For many fans of Tolkien’s varied works, Tolkien Reading Day marks a special time where the world celebrates as a whole on the Professor’s legacy. Set on March 25, the date has significance because of the history of perhaps Tolkien’s greatest work, The Lord of the Rings.
But what is Tolkien Reading Day?
Established in March 2003 by The Tolkien Society, Tolkien Reading Day is a day where fans of the Professor celebrate and share their favorite passages from any of his writings. According to The Tolkien Society, the day began because of an inquiry made by columnist Sean Kirst. He wondered if there were days dedicated to other authors, why couldn’t there be one dedicated to one of the twentieth centuries most prolific authors? Thus, on March 25, 2003, The Tolkien Society established the first Tolkien Reading Day.
The choice of the date is simple: In The Lord of the Rings, March 25 marks the day the Sauron was defeated, and Barad-dûr fell. It’s really that simple. However, by choosing a date based on significance to the works of Tolkien rather than just one of convenience really lends itself well to the event. Fans of the books have something to rally around and can come together for a common cause: to read and simply enjoy the works of the Professor.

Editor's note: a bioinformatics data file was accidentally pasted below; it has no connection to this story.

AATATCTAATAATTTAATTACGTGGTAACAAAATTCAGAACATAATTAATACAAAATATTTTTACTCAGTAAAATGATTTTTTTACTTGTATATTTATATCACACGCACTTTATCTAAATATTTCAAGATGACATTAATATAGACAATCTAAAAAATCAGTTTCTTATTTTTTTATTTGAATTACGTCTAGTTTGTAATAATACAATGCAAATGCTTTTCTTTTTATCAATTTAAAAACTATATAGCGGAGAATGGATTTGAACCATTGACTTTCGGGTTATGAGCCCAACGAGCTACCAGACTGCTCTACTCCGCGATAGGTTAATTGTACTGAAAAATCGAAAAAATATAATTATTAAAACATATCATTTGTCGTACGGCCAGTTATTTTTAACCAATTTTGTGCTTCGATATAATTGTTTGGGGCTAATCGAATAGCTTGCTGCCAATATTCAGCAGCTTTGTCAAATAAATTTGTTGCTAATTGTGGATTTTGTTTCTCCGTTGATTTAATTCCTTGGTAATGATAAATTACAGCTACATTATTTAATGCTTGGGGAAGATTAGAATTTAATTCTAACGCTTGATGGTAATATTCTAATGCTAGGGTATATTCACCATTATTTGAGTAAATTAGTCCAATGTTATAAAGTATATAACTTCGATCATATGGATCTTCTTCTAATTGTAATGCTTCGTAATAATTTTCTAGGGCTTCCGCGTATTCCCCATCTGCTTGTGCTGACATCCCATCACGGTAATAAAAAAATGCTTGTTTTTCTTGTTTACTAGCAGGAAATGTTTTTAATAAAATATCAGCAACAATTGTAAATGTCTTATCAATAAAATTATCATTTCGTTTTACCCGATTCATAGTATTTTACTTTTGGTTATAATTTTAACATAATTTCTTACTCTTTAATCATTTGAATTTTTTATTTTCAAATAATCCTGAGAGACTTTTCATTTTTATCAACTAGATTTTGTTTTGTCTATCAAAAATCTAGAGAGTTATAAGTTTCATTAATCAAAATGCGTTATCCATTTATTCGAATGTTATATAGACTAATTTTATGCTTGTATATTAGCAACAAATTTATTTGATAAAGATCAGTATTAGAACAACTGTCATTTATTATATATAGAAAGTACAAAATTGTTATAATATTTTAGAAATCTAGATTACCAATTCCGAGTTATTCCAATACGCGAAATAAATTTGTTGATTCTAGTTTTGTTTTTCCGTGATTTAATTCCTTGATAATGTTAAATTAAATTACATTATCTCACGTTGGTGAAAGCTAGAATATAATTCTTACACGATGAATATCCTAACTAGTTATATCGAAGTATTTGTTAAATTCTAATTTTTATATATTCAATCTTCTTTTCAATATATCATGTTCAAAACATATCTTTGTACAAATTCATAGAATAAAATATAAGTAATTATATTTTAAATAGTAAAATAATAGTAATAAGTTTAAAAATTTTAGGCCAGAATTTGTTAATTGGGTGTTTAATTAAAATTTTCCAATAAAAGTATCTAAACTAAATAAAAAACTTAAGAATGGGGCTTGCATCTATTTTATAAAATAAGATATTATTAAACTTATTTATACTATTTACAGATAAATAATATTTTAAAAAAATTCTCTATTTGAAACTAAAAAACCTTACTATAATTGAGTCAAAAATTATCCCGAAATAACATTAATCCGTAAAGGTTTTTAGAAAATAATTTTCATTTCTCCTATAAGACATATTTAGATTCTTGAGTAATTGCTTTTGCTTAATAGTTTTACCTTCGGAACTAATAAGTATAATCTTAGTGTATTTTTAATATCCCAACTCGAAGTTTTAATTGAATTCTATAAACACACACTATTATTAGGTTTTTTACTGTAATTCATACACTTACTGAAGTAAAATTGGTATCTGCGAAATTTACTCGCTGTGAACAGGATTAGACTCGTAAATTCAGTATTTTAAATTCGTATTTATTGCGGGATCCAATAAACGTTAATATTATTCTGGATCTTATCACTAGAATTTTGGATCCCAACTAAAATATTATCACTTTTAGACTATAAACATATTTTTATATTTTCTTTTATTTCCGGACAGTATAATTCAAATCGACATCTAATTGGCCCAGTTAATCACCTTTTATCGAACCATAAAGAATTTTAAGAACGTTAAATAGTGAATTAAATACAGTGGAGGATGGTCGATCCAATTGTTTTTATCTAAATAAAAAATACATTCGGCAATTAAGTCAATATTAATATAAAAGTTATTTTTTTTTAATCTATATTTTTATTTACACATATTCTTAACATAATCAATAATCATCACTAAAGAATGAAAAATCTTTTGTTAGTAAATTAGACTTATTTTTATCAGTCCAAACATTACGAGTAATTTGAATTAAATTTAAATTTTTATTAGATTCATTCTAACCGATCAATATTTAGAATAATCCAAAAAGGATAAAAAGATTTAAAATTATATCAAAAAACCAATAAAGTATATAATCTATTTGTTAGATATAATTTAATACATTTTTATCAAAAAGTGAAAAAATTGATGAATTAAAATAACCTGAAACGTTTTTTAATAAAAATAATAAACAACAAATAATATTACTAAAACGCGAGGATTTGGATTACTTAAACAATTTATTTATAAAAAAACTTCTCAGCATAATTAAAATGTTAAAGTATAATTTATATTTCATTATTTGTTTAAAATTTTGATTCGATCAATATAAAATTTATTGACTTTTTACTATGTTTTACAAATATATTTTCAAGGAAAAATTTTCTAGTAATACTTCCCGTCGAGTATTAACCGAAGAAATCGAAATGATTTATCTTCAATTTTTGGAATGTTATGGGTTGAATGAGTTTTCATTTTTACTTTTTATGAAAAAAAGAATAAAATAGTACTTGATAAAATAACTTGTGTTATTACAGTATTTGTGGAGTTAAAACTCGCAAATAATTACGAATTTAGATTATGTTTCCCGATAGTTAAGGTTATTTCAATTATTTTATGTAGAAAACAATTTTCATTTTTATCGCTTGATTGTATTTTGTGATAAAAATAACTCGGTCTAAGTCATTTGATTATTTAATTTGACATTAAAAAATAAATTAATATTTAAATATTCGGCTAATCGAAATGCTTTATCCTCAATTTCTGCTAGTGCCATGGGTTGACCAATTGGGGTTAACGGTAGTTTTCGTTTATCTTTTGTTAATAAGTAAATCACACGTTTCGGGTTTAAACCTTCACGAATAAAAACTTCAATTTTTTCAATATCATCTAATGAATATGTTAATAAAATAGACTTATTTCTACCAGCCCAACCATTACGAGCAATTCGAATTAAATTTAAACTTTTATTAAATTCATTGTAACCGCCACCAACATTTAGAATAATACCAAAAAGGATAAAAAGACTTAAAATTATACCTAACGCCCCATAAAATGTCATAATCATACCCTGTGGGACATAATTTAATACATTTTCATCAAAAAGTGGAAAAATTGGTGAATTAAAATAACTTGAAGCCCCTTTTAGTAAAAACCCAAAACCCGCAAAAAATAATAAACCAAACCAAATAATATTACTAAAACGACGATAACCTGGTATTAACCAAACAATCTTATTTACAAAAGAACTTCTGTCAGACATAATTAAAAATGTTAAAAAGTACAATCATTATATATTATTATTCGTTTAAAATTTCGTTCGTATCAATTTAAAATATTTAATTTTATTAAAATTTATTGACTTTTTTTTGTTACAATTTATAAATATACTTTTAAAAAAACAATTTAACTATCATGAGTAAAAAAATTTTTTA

Many websites do events and giveaways, with a few of the top Tolkien-themed sites giving away t-shirts (Middle-earth News) or copies of The Hobbit: The Battle of the Five Armies (Legendarium Media). In addition, fans rally around the hashtag #TolkienReadingDay to quickly share their favorite passages via social media. Some members of Tolkien Society chapters, named Smials, will meet in person and read aloud their favorite chapters or passages of his works, not just limited to his books set in Middle-earth. In fact, many have chosen Tolkien’s Beowulf translation, which the Inquisitr reported on previously.
Still have my original copies from my very first reading at 10 years old. #TolkienReadingDay— Wicked Wolf (@WickedWolf17) March 25, 2015
In Middle-earth, the recounting of stories was something that was not only common place, but cultural. It emulates the societies of the past in our history. The Hall of Fire, as seen in The Fellowship of the Ring was a cultural, common event that members of a village would do: sitting around a hearth and recounting tales of the past. Tolkien Reading Day hearkens to this shared link between our history and his secondary world in a way that is extremely fitting.
How are you planning on celebrating Tolkien Reading Day? Have a favorite passage from his books you’d like to share? Celebrate Tolkien in the comments below.